There were fundamental problems with Baker’s experimental methodology that led to his failure to scientifically establish the existence of a human magnetic sense. One problem was that he blindfolded subjects. We now know the magnetic compass that birds and some other animals use for navigation is part of the visual system, and requires light. This is known as the “radical pair” mechanism. Blindfolding subjects will block such a compass, assuming that humans have one. To be fair to Baker, when he began these experiments over 30 years ago there was little evidence in favor of the radical pair mechanism.

Another fundamental problem was that Baker assumed that the magnetic sense was unconscious. Since we can’t ask animals what they feel or perceive, we don’t know if their magnetic sense is conscious. But the five “basic” senses (sight, hearing, smell, taste, and touch) are conscious, so it’s difficult to accept the existence of an unconscious sense. It’s even more difficult to prove it, as Baker found out after publishing this book. Baker compares the magnetic sense to a sense of time, which is unconscious. But time isn’t an environmental stimulus that is sensed by a specific organ, as the geomagnetic field is believed to be sensed by the magnetic sense organ.

Baker made a crucial error in assuming that possessing the magnetic sense was normal and functional. According to Baker, “[I]f a sense normally exists, absence of that sense may have clinical side effects” (p. 123). He studied normal people, usually college students. He made no effort to isolate or identify people who had special abilities. As a result, the group composite navigational abilities he studied were weak, masked by considerable statistical noise, and difficult to replicate.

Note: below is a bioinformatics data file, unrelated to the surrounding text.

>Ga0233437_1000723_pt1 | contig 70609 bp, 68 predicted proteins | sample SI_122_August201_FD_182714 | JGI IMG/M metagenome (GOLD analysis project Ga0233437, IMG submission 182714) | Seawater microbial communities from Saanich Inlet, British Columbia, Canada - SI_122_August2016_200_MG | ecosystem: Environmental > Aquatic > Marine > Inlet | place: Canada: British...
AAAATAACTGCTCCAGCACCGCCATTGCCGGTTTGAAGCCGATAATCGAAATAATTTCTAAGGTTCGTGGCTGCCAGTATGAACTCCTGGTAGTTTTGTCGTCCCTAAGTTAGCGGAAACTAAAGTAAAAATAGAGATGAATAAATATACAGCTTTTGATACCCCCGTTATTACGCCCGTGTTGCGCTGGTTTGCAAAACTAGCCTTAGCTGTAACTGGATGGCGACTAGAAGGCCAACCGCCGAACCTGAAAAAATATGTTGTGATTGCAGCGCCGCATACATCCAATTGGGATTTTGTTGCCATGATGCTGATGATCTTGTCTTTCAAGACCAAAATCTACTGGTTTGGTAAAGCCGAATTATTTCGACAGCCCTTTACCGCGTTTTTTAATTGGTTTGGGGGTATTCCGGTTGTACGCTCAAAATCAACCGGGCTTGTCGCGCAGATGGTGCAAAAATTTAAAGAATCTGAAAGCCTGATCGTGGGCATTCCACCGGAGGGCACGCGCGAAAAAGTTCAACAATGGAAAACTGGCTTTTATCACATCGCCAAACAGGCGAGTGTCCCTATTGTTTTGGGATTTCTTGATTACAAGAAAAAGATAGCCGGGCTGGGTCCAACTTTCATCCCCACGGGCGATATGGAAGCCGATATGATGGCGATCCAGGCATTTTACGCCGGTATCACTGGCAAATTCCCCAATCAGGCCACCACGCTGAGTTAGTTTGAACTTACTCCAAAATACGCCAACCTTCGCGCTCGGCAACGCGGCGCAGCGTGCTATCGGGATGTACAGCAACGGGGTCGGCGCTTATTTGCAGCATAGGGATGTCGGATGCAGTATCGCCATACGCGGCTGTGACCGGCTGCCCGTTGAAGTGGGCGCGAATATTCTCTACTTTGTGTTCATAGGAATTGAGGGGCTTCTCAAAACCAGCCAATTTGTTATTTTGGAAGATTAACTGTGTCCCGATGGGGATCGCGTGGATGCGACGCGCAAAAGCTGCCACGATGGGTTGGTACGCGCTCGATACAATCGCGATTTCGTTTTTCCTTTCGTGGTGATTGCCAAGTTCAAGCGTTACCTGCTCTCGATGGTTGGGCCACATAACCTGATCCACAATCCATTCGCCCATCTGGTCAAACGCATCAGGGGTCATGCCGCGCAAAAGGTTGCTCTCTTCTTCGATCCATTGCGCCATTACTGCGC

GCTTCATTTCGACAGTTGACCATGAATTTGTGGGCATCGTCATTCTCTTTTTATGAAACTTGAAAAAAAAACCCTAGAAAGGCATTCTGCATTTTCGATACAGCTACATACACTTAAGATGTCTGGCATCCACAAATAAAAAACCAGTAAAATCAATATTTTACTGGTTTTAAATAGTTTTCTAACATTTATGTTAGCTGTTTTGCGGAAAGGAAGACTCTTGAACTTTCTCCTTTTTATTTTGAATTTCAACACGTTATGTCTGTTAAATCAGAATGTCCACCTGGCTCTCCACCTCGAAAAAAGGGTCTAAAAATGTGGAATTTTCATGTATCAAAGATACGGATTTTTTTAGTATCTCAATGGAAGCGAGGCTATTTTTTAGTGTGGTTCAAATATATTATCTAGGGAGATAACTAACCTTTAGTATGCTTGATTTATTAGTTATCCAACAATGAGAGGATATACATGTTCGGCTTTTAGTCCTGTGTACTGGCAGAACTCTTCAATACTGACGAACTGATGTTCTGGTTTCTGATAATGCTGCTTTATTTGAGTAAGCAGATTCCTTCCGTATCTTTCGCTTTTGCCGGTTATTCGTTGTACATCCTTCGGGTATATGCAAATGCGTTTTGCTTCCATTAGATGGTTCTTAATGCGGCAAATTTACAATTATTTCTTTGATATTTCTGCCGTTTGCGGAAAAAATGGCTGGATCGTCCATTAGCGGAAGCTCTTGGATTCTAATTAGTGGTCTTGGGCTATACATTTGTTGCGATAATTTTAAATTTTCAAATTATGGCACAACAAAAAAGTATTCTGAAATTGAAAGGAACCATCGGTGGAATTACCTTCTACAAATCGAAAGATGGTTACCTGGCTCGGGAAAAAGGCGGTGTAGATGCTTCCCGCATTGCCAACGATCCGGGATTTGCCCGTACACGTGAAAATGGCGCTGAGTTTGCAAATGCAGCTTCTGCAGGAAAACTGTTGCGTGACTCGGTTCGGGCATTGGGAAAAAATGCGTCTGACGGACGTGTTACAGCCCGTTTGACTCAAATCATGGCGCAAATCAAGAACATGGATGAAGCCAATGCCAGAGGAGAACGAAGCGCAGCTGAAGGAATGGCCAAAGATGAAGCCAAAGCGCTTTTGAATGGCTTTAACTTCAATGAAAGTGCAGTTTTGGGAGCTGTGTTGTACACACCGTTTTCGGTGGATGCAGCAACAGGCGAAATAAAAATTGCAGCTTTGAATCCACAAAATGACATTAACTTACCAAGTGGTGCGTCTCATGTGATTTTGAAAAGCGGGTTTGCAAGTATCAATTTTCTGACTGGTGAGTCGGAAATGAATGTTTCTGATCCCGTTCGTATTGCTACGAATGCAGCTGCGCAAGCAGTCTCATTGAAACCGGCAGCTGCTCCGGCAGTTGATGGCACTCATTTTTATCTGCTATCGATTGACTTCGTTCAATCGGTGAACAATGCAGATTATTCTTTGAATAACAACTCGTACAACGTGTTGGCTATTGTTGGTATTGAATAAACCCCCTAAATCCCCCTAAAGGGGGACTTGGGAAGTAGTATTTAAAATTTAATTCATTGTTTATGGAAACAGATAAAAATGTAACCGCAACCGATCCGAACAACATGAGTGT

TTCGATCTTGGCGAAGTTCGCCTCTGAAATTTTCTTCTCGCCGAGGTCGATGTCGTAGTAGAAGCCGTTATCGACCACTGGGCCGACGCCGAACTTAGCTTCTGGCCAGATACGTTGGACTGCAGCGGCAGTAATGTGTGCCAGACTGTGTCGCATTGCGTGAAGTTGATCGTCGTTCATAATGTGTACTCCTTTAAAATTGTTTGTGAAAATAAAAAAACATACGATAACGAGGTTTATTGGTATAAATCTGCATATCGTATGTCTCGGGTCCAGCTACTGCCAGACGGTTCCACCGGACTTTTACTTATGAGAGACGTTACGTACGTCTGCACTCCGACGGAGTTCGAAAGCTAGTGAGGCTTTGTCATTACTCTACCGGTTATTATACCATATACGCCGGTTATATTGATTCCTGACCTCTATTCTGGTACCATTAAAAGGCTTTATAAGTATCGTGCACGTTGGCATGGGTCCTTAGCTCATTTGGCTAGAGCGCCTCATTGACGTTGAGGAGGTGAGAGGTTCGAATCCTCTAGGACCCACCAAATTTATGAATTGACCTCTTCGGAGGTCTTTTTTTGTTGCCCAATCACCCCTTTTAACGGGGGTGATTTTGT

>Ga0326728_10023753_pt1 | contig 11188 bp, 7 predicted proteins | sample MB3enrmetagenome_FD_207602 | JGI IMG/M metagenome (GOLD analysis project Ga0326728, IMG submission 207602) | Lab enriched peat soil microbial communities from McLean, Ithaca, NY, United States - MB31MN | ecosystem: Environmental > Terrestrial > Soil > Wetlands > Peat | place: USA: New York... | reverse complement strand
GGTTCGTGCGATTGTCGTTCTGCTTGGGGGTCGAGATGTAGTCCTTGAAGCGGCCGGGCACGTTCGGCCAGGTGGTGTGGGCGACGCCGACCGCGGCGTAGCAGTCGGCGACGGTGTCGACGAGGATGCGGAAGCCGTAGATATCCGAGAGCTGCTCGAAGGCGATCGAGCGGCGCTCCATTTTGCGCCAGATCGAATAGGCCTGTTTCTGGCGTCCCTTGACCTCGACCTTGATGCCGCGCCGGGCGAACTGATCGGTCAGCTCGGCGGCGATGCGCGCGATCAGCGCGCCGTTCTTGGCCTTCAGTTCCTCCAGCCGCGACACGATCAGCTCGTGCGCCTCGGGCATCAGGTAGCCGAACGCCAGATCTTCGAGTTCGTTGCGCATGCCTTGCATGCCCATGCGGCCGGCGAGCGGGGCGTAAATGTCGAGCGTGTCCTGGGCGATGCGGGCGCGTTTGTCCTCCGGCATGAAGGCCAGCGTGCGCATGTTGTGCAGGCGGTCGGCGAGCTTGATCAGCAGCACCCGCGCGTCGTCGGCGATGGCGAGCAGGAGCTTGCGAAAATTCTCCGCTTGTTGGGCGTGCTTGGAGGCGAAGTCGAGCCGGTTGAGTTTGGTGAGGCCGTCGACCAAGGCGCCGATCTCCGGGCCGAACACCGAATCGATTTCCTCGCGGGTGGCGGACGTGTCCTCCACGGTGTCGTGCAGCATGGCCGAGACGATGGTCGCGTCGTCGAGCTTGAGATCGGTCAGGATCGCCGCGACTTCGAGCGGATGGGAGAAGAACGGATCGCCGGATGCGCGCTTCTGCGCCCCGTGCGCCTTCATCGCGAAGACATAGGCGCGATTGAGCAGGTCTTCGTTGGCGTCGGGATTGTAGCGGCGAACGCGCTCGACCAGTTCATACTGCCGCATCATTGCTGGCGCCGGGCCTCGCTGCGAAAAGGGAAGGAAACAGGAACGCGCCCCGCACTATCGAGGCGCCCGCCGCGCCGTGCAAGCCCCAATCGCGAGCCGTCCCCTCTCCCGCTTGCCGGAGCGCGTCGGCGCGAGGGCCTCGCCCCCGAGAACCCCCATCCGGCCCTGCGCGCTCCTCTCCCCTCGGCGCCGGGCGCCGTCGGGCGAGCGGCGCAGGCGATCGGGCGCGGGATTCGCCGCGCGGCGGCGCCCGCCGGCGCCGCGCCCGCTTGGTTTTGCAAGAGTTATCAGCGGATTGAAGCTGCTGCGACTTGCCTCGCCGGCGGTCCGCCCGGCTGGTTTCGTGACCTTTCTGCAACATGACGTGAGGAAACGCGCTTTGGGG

Another problem with Baker’s research is that he assumed that humans could utilize their magnetic sense to point toward home, or write down or say the distance from and direction toward home. It’s not clear that even animals that are known to possess the magnetic sense could do such things, if they had the brain capacity to do them. Animals are tested by measuring in what direction they move toward home. Moving toward home is not the same thing as pointing toward home, or telling what direction home is.

Baker assumed that magnetic home and the university were one and the same. But what if magnetic home was located far away from the university? How could the subjects’ magnetic sense guide them back to the university, if their magnetic home was located hundreds of kilometers away?

Based on my own research, I have come to the conclusion that the magnetic sense is a conscious sense, based on feelings, dysfunctional, and possessed by a minority of people. These magnetically perceptive people feel differently if they are north or south of magnetic home. Magnetic home is not the same as actual home. The location of magnetic home, which is a north-south transition, is based on where and when a person grew up.